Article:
Music Therapy Students Singing off Key? No way! What’s your experience? by Margie La Bella of Music Therapy Tunes

[Gee, I think I ticked some people off by writing about this topic. Look, I’m not meaning to offend anyone and maybe I’ll tone this down, but this is a topic that has affected me about three times over the past twenty years as an internship supervisor. I’m not commenting on vocal quality because the heart always trumps over the natural voice.  It’s the musicianSHIP that reaches people, not the vocal quality or lack thereof, or the confidence or experience or lack of.  That can always come later. So here’s my original blog. Really, it’s not meant to offend anyone!! It’s just something I was thinking about one day. ]

Shouldn’t all music therapists automatically sing on key? Isn’t that a basic requirement, like dentists should know virtually everything about teeth? Or taxi drivers know how to drive?  Or Tax examiners know math?? But, really… isn’t singing on key —  and the auditory, perceptual and physical skills required 100% vital to doing a good job as a music therapist?  If you can’t sing on pitch you maybe shouldn’t be allowed to get to the internship level! If you need to hear the melody on piano to match the pitches, maybe music therapy isn’t for you.  A closely related field may be a better fit; a win-win. Like psychology, speech therapy, OT, special education…..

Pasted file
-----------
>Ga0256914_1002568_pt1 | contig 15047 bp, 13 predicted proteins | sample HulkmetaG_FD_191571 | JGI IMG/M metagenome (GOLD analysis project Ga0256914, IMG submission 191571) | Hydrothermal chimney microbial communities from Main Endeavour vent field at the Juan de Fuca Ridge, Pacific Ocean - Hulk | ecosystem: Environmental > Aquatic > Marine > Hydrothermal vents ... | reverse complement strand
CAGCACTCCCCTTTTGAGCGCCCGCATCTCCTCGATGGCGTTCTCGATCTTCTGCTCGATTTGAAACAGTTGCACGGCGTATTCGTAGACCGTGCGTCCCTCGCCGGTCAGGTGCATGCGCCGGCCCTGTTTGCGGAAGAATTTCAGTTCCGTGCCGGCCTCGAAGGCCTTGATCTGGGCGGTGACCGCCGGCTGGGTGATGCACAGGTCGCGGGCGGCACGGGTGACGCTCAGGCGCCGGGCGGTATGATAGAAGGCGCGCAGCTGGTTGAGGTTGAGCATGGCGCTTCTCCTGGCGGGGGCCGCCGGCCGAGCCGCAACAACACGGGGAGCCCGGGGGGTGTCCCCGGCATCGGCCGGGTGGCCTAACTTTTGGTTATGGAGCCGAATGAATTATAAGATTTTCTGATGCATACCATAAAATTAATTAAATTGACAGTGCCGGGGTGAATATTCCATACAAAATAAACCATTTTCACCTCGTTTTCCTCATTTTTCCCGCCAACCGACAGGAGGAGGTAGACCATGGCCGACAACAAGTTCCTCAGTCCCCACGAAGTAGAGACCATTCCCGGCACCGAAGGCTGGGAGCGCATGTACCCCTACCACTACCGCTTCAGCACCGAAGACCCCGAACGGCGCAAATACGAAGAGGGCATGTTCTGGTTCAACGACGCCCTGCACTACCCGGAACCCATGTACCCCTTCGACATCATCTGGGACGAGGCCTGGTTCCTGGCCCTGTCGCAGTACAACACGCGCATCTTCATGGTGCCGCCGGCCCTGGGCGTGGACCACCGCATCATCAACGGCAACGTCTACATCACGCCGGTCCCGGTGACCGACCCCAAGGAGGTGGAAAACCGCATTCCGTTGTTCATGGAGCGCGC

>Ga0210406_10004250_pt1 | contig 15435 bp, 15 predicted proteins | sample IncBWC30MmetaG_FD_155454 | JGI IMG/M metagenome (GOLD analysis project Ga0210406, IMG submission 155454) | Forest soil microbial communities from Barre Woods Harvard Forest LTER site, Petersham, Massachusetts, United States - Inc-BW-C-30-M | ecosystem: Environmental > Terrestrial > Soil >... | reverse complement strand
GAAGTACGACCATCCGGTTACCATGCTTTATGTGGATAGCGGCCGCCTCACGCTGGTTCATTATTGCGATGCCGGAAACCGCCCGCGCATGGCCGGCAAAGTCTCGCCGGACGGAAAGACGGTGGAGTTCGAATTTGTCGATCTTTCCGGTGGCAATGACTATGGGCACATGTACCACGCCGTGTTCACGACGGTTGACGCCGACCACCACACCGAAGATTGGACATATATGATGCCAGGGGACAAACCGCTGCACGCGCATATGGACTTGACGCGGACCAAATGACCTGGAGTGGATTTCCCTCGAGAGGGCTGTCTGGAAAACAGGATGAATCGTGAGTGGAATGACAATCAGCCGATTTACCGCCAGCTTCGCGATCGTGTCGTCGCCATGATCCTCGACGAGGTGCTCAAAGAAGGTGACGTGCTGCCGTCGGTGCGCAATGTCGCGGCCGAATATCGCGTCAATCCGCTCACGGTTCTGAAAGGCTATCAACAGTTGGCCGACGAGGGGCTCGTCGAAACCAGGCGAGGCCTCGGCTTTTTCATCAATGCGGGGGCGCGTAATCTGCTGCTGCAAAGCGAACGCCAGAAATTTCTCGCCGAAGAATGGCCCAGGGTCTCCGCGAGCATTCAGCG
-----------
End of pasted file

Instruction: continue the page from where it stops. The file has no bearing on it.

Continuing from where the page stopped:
When I was in school, every music therapist major had to take a basic singing course and participate in chorus. Every music therapy student also had to major or minor in piano. It is true that some music therapy students  audition and are brilliant on various other instruments. I personally can’t figure how someone could be a great trumpet player or violinist and not hear when they are singing out of tune.

There are lots of tone qualities that a singer’s voice can embody. Some people who are not  “great” natural singers simply need to open their mouth, stand straight and breath more to“sound better.”   – – Problem solved.    How you use your voice and your musical sensitivity is maybe more important that it’s timbre or tone quality. That’s where the heart and feeling and intuition of sensitivity and musicality come in.  Raspy, breathy, thin, full,  operatic, pop, jazzy, (etc.) can each please the ear.  It’s the spirit of the voice that transmits its message.

More than fifteen years ago, I was presented with two music therapy students who really could  not sing on pitch.  One switched into psychology, which I thought was a great idea, because she had great insight into what was happening therapeutically and I don’t know about the other. She did have a point when she asked why she was allowed to get as far as she did. That really wasn’t fair to her.

I’m assuming that vocal and piano class are essential in the education of all music therapy students.  Write to me and let me know about your program and/or experience.  Have you had a student who was new to singing who learned to sing well?  A student who did not?  I’m just throwing this topic in to see what you all are thinking. Let me know. Either way.

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